THE NAVIGATOR (1924) AND FROZEN NORTH (1922)

The Navigator (1924) was Buster Keaton‘s biggest commercial success and remains one of his most popular features. Co-directed by Donald Crisp, it is a bona fide classic. Affluent society heir Rollo (Keaton) wakes up one morning, sees a newlywed couple outside of his window, and, bored to tears, decides he wants to get married. Love, of course, never enters the picture. He starts planning a regal honeymoon and eventually remembers that he needs to ask the bride-to-be, another socialite named Betsy (Kathryn McGuire, Keaton’s leading lady from Sherlock Jr.). The super rich were a favorite target for 1920s audiences, which certainly helped this … Continue reading THE NAVIGATOR (1924) AND FROZEN NORTH (1922)

SHERLOCK JR. (1924)

Buster Keaton never aligned himself with the Surrealists or the avant-garde. His late in life experience acting in Samuel Becket’s Film (1965) proved a negative experience for the actor. Yet, Keaton possessed aesthetic qualities akin to Surrealist tenets, which made him a revered figure in that movement. Together with Playhouse (1921) andFrozen North (1922), Sherlock Jr. (1924) is one of Keaton’s most pronounced ventures into slapstick Surrealism. At 45 minutes Sherlock Jr. is often listed as both a short and a feature. By 1924 standards it was considered a feature. Either way, it is perhaps the most innovative comedy of the entire silent era and it retains a formidable reputation … Continue reading SHERLOCK JR. (1924)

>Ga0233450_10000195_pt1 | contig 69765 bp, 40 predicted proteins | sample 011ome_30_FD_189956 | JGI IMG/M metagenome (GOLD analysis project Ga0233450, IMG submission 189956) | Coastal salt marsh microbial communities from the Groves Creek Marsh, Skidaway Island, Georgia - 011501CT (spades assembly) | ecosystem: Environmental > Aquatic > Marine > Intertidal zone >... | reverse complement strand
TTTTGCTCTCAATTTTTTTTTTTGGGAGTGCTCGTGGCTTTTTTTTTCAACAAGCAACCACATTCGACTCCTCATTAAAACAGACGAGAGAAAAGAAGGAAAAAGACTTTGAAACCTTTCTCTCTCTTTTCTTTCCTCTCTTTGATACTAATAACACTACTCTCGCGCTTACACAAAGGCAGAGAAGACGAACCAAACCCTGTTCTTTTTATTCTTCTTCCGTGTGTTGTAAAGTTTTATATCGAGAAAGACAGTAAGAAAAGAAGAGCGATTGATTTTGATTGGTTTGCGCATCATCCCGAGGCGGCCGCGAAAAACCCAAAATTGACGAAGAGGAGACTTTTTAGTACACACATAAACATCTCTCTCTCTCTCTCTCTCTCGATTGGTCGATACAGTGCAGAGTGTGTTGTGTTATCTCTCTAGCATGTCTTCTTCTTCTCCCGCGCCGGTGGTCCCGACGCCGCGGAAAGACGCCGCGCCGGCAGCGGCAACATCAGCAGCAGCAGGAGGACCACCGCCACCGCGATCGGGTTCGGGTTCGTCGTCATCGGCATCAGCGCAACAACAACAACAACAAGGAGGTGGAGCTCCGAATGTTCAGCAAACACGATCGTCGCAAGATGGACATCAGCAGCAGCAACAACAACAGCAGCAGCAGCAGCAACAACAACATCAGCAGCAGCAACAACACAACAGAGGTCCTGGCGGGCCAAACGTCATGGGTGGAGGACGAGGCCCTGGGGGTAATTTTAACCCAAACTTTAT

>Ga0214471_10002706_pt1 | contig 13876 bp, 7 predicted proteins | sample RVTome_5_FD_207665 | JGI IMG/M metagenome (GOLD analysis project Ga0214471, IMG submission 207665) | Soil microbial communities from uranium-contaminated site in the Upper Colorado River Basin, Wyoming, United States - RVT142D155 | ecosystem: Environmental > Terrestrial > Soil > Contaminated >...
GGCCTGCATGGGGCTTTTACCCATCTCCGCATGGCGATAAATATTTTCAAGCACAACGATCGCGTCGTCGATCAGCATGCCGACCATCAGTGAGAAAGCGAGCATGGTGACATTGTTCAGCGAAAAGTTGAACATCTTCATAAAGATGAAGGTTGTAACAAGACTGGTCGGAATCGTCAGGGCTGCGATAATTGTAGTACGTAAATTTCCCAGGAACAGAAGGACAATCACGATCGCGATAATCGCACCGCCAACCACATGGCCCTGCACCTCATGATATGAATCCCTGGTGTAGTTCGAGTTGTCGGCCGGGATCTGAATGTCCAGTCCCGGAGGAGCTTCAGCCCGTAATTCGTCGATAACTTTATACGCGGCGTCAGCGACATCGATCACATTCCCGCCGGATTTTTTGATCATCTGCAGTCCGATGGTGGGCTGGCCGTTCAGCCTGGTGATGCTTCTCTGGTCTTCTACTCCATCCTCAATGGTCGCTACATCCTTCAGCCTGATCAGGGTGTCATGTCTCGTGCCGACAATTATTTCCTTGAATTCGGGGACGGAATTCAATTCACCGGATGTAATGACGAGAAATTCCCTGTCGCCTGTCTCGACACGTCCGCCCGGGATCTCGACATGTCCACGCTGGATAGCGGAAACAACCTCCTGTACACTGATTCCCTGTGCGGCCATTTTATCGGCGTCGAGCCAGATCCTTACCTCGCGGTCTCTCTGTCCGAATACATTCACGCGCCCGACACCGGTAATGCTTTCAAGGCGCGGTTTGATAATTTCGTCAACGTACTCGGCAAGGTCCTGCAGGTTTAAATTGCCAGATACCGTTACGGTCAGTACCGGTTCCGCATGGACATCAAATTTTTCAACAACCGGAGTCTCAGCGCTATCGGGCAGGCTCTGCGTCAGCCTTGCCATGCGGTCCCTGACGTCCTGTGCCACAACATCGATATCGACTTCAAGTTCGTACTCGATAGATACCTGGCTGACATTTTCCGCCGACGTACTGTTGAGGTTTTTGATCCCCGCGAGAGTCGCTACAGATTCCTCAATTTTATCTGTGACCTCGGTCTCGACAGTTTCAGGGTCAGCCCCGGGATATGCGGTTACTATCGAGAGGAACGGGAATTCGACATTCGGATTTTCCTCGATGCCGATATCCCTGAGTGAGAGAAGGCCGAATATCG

PAUL LENI’S WAXWORKS (1924)

Kino International included Paul Leni‘s 1924 Waxworks in its German Horror Classics collection.  While the usual Kino craftsmanship has gone into remastering and merchandising, the inclusion of Leni’s breakthrough film is a bit of a misclassification.  Waxworks is not a “horror” film.  It is representative of what may possibly be the most experimental period in the medium of film: German Expressionism.  This style exploded with Robert Wiene’s Cabinet of Dr. Caligari (1920), which turned out to be an even more influential film than D.W. Giffith’s Birth of a Nation (1915). Leni was among the apprentice filmmakers and artisans profoundly influenced by Caligari. That inspiration came to fruition in the anthology film Waxworks ( screenplay by Henrik Galeen, … Continue reading PAUL LENI’S WAXWORKS (1924)